T-Test for difference of two mean: The Independent Samples T Test compares the mean scores of two groups on a given variable. One of the frequently used t-test is a two sample location test of the null hypothesis that the means of two normally distributed populations are equal. All such tests are usually called Student's t-tests, though strictly speaking that name should only be used if the variances of the two populations are also assumed to be equal; the form of the test used when this assumption is dropped is sometimes called Welch's t-test. These tests are often referred to as "unpaired" or "independent samples" t-tests, as they are typically applied when the statistical units underlying the two samples being compared are non-overlapping. Independent two-sample t-test for Unequal sample size and equal variance This test is used only when it can be assumed that the two distributions have the same variance. The t statistic to test whether the means are different can be calculated as follows:

Where,

Note that the formulae above are generalizations for the case where both samples have equal sizes (substitute n1 and n2 for n). is an estimator of the common standard deviation of the two samples: it is defined in this way so that its square is an unbiased estimator of the common variance whether or not the population means are the same. In these formulae, n = number of participants, 1 = group one, 2 = group two. n − 1 is the number of degrees of freedom for either group, and the total

sample size minus two (that is, n1 + n2 − 2) is the total number of degrees of freedom, which is used in significance testing.

ANOVA: In statistics, one-way analysis of variance (abbreviated one-way ANOVA) is a technique used to compare means of two or more samples (using the F distribution). This technique can be used only for numerical data. The ANOVA tests the null hypothesis that samples in two or more groups are drawn from the same population. To do this, two estimates are made of the population variance. These estimates rely on various assumptions. The ANOVA produces an F statistic, the ratio of the variance calculated among the means to the variance within the samples. If the group means are drawn from the same population, the variance between the group means should be lower than the variance of the samples, following central limit theorem. A higher ratio therefore implies that the samples were drawn from different populations. The degrees of freedom for the numerator is I-1, where I is the number of groups (means). The degrees of freedom for the denominator is N - I, where N is the total of all the sample sizes. Typically, however, the one-way ANOVA is used to test for differences among at least two groups, since the two-group case can also be covered by a t-test (Gosset, 1908). When there are only two means to compare, the t-test and the F-test are equivalent; the relation between ANOVA and t is given by F = t2. Grand Mean The grand mean of a set of samples is the total of all the data values divided by the total sample size. This requires that you have all of the sample data available to you, which is usually the case, but not always. It turns out that all that is necessary to find perform a oneway analysis of variance are the number of samples, the sample means, the sample variances, and the sample sizes. Another way to find the grand mean is to find the weighted average of the sample means. The weight applied is the sample size.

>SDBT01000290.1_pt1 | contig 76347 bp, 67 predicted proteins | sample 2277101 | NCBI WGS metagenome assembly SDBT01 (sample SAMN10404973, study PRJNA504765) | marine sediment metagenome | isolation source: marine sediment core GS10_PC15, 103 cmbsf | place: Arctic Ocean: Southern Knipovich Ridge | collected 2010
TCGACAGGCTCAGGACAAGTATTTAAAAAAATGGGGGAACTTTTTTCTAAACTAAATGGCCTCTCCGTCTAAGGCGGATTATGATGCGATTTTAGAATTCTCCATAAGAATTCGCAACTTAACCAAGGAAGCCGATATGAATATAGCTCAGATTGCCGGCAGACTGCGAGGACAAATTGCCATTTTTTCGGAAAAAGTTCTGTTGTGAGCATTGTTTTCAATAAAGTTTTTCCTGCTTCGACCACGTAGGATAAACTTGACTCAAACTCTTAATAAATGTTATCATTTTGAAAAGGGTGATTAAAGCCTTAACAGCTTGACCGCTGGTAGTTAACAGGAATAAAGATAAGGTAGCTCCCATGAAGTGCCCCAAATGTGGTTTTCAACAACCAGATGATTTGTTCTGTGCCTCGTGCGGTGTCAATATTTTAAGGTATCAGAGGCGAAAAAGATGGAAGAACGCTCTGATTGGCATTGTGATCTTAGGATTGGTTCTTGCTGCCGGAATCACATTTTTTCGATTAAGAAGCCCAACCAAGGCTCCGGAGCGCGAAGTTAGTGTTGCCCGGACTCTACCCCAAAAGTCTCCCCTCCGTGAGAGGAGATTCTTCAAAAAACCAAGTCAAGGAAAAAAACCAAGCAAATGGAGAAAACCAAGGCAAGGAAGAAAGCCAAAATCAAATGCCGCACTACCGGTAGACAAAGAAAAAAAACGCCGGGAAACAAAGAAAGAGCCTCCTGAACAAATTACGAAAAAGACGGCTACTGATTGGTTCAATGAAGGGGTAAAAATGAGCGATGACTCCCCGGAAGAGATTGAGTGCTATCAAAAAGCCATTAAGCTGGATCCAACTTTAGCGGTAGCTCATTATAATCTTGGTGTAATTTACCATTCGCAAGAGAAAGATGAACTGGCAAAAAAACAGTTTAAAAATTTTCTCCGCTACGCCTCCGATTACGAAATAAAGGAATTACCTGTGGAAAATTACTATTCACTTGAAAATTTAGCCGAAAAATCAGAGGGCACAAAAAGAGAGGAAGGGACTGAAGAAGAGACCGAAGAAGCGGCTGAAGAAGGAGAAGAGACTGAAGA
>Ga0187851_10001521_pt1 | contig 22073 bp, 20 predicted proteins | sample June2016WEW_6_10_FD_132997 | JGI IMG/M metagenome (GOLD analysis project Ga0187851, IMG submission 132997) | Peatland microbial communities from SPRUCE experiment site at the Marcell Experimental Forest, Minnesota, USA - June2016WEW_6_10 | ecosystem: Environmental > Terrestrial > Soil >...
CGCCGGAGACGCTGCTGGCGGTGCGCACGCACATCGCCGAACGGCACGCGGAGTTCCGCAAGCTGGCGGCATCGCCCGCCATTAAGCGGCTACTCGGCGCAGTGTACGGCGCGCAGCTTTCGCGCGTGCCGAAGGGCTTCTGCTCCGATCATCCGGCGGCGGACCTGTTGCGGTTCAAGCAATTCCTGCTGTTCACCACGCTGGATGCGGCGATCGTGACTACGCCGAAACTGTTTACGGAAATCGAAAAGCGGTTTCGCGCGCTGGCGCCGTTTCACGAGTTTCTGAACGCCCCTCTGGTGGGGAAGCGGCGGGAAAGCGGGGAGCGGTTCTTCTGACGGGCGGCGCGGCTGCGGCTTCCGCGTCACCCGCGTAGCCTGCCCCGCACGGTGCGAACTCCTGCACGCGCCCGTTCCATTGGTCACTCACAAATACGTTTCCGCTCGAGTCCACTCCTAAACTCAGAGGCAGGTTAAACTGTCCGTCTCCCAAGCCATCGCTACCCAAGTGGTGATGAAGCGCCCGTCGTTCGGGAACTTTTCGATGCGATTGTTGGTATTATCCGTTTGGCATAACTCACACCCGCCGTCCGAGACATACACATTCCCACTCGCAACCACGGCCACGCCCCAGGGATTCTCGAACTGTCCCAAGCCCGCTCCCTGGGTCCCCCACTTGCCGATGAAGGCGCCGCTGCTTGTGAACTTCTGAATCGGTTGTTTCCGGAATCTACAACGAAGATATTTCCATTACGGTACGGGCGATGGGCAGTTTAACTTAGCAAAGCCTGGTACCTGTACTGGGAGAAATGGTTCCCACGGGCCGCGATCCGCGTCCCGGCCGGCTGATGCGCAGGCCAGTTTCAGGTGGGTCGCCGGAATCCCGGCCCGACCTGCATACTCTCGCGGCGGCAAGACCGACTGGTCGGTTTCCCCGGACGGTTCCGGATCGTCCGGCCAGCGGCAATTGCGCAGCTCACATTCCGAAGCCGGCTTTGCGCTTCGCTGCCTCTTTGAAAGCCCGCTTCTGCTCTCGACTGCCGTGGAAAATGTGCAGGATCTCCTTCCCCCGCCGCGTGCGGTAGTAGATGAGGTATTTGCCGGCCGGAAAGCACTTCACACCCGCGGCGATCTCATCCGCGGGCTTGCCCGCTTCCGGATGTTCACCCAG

Total Variation The total variation (not variance) is comprised the sum of the squares of the differences of each mean with the grand mean. There is the between group variation and the within group variation. The whole idea behind the analysis of variance is to compare the ratio of between group variance to within group variance. If the variance caused by the interaction between the samples is much larger when compared to the variance that appears within each group, then it is because the means aren't the same.

Between Group Variation The variation due to the interaction between the samples is denoted SS(B) for Sum of Squares Between groups. If the sample means are close to each other (and therefore the Grand Mean) this will be small. There are k samples involved with one data value for each sample (the sample mean), so there are k-1 degrees of freedom. The variance due to the interaction between the samples is denoted MS(B) for Mean Square Between groups. This is the between group variation divided by its degrees of freedom. It is

also denoted by

.

Within Group Variation The variation due to differences within individual samples, denoted SS(W) for Sum of Squares Within groups. Each sample is considered independently, no interaction between samples is involved. The degrees of freedom is equal to the sum of the individual degrees of freedom for each sample. Since each sample has degrees of freedom equal to one less than their sample sizes, and there are k samples, the total degrees of freedom is k less than the total sample size: df = N - k. The variance due to the differences within individual samples is denoted MS(W) for Mean Square Within groups. This is the within group variation divided by its degrees of freedom. It

is also denoted by of freedom).

. It is the weighted average of the variances (weighted with the degrees

F test statistic Recall that a F variable is the ratio of two independent chi-square variables divided by their respective degrees of freedom. Also recall that the F test statistic is the ratio of two sample variances, well, it turns out that's exactly what we have here. The F test statistic is found by dividing the between group variance by the within group variance. The degrees of freedom for the numerator are the degrees of freedom for the between group (k-1) and the degrees of freedom for the denominator are the degrees of freedom for the within group (N-k).